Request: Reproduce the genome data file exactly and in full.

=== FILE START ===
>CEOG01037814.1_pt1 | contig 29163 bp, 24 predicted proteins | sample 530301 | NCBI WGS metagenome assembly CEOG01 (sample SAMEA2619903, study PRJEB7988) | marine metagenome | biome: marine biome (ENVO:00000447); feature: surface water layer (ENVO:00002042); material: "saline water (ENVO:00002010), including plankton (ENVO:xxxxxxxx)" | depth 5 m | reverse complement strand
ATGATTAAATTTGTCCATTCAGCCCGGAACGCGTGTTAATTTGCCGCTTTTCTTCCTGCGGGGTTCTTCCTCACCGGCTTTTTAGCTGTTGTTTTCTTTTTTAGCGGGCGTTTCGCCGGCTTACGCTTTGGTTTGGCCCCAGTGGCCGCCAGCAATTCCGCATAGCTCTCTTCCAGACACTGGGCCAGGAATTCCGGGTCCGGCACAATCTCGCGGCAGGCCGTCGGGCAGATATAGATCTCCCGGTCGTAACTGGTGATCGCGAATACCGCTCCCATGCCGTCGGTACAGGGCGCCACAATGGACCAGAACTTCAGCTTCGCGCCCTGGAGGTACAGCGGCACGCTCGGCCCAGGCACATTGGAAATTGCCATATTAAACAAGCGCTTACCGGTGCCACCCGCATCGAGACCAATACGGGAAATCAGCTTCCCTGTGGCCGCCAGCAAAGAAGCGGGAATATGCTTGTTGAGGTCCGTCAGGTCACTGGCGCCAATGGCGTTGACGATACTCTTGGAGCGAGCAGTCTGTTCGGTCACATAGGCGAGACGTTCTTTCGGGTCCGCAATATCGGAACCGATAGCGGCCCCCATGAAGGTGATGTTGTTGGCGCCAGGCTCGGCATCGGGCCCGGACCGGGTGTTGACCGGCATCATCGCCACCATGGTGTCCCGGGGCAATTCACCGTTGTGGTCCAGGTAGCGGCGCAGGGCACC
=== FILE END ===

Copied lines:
>CEOG01037814.1_pt1 | contig 29163 bp, 24 predicted proteins | sample 530301 | NCBI WGS metagenome assembly CEOG01 (sample SAMEA2619903, study PRJEB7988) | marine metagenome | biome: marine biome (ENVO:00000447); feature: surface water layer (ENVO:00002042); material: "saline water (ENVO:00002010), including plankton (ENVO:xxxxxxxx)" | depth 5 m | reverse complement strand
ATGATTAAATTTGTCCATTCAGCCCGGAACGCGTGTTAATTTGCCGCTTTTCTTCCTGCGGGGTTCTTCCTCACCGGCTTTTTAGCTGTTGTTTTCTTTTTTAGCGGGCGTTTCGCCGGCTTACGCTTTGGTTTGGCCCCAGTGGCCGCCAGCAATTCCGCATAGCTCTCTTCCAGACACTGGGCCAGGAATTCCGGGTCCGGCACAATCTCGCGGCAGGCCGTCGGGCAGATATAGATCTCCCGGTCGTAACTGGTGATCGCGAATACCGCTCCCATGCCGTCGGTACAGGGCGCCACAATGGACCAGAACTTCAGCTTCGCGCCCTGGAGGTACAGCGGCACGCTCGGCCCAGGCACATTGGAAATTGCCATATTAAACAAGCGCTTACCGGTGCCACCCGCATCGAGACCAATACGGGAAATCAGCTTCCCTGTGGCCGCCAGCAAAGAAGCGGGAATATGCTTGTTGAGGTCCGTCAGGTCACTGGCGCCAATGGCGTTGACGATACTCTTGGAGCGAGCAGTCTGTTCGGTCACATAGGCGAGACGTTCTTTCGGGTCCGCAATATCGGAACCGATAGCGGCCCCCATGAAGGTGATGTTGTTGGCGCCAGGCTCGGCATCGGGCCCGGACCGGGTGTTGACCGGCATCATCGCCACCATGGTGTCCCGGGGCAATTCACCGTTGTGGTCCAGGTAGCGGCGCAGGGCACC